Travelling overseas can be daunting for someone with special dietary requirements. Where there is a language barrier, it is stressful trusting the dish served up is genuinely harmless. For me, consuming gluten would result in 48-72 hrs of violent illness, severe dehydration and exhaustion – less than ideal where lengthy flights or coach travel is involved.
I was diagnosed with Coeliac (Celiac) disease in 2007, and until that point had only ventured outside of Australia twice. I now rue the lost opportunities at travelling on a ‘normal’ diet. Carefree sure beats gluten free. It took me several years to gain the confidence to travel internationally adhering to this diet. Happily, I haven’t been ‘glutened’ overseas, which I put down to careful planning and a good deal of luck.
Italy, the carbs-laden land of pasta and pizza, reads like a Coeliac’s nightmare, but it’s actually very accommodating. My positive gastronomical experience in Rome 4 years ago was in part the catalyst for my recent return to the country. I was very glad to find Northern Italy brimming with senza glutine delicacies. (I even found beer and icecream cones at Cinque Terre – tricky enough to find these in Melbourne!)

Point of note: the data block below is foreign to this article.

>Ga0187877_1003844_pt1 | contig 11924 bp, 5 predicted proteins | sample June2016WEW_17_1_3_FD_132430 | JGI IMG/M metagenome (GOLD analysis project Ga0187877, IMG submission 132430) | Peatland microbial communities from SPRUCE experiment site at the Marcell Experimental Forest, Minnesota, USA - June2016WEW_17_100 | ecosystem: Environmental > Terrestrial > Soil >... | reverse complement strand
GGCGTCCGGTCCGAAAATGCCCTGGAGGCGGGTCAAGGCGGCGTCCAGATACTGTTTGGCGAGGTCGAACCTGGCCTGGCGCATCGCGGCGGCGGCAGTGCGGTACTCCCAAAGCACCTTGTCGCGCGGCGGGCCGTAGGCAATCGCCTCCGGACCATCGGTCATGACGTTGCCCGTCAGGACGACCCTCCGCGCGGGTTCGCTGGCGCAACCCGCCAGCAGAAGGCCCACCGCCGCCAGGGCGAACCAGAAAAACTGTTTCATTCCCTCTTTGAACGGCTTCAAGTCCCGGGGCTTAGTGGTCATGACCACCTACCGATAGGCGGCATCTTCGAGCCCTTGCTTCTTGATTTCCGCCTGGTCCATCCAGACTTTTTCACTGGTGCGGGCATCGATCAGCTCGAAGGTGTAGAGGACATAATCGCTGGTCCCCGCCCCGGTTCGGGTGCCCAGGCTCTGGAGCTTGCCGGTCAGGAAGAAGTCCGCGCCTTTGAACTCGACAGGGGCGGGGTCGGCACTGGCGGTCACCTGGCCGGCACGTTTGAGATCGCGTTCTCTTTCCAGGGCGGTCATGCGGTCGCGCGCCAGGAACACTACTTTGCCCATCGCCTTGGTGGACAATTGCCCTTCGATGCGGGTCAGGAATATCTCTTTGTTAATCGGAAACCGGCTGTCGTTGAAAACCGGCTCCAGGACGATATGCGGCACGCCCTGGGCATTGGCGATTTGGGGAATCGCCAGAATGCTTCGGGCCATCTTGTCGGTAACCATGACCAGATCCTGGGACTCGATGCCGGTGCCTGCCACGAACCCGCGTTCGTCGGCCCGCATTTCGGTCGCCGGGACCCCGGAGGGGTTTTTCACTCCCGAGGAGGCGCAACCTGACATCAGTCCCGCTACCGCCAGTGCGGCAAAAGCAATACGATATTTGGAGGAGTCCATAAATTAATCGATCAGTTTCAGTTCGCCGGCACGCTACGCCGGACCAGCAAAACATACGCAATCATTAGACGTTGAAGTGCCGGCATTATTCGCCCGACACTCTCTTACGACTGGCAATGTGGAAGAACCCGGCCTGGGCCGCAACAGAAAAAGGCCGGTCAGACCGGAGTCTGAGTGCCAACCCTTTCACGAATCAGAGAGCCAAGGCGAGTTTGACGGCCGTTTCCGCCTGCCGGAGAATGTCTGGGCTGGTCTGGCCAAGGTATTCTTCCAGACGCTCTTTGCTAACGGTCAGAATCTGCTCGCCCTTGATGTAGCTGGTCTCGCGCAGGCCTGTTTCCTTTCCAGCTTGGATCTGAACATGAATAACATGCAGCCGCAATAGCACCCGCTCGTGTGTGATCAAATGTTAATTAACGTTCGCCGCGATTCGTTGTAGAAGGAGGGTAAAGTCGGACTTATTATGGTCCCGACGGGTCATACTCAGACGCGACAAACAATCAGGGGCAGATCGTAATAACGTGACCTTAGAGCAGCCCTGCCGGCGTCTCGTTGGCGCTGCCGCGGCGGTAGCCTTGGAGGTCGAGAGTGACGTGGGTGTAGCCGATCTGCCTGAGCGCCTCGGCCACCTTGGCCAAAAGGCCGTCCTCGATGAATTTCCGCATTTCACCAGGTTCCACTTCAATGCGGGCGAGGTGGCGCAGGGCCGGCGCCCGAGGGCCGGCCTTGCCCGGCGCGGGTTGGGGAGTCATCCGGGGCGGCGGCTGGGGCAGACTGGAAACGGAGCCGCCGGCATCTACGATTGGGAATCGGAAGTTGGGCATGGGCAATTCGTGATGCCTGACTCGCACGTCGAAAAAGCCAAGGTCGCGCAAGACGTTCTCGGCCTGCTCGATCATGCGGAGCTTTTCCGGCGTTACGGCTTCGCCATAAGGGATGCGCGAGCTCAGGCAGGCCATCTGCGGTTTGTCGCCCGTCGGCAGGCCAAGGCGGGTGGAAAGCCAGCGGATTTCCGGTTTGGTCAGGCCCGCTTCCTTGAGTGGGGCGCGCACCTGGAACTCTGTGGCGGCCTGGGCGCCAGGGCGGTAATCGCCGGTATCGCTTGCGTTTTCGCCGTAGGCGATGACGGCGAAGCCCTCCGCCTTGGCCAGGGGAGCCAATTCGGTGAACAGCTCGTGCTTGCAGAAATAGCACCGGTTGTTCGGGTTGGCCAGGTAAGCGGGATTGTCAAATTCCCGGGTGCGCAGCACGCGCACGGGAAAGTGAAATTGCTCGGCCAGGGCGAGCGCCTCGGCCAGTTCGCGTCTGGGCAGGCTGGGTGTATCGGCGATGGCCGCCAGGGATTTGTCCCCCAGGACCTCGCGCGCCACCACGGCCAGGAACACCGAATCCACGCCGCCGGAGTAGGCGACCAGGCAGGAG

O Peperino e Milano
The most delicious capricciosa, followed by a tiramisu (that disappeared before a photo could be taken). Extensive GF options here. I was even asked if I needed a gluten free menu.
Ristorante Pizzeria Il Portico
Risotto al persico. Beautiful perch. Easily the best risotto I’ve ever had. Cooked to perfection.
Trattoria Alle Due Torri
Streppe al pesto. Odd-looking pasta but generous surface area to soak up that pesto! Three pages in the menu dedicated to GF. House made bread rolls were fantastic.
Penne al pomodoro. Simple flavour done well. Also had delicious frittata here.
MONTEROSSO, CINQUE TERRE
Ristorante da Ely
Gnocchi al pesto. Really tender, in a superb pesto.
* Not all menus will promote the availability of GF options, but I found every cafe I enquired at was able to cater, even if only minimal choices. Risottos were generally fine (but still do ask, in case barley is in the stock). And salads are a pretty safe bet, if you’re ever really unsure.
* It’s customary to be served bread before your meal appears. If you’ve specified “senza glutine”, you’ll probably receive suitable rolls or crackers, which makes even a small dish satisfying.
* Social media is great as a research tool. Instagram is very helpful for dining recommendations.
I encourage all Coeliacs to explore Italy. It’s foodie heaven, even gluten free. Buon appetito!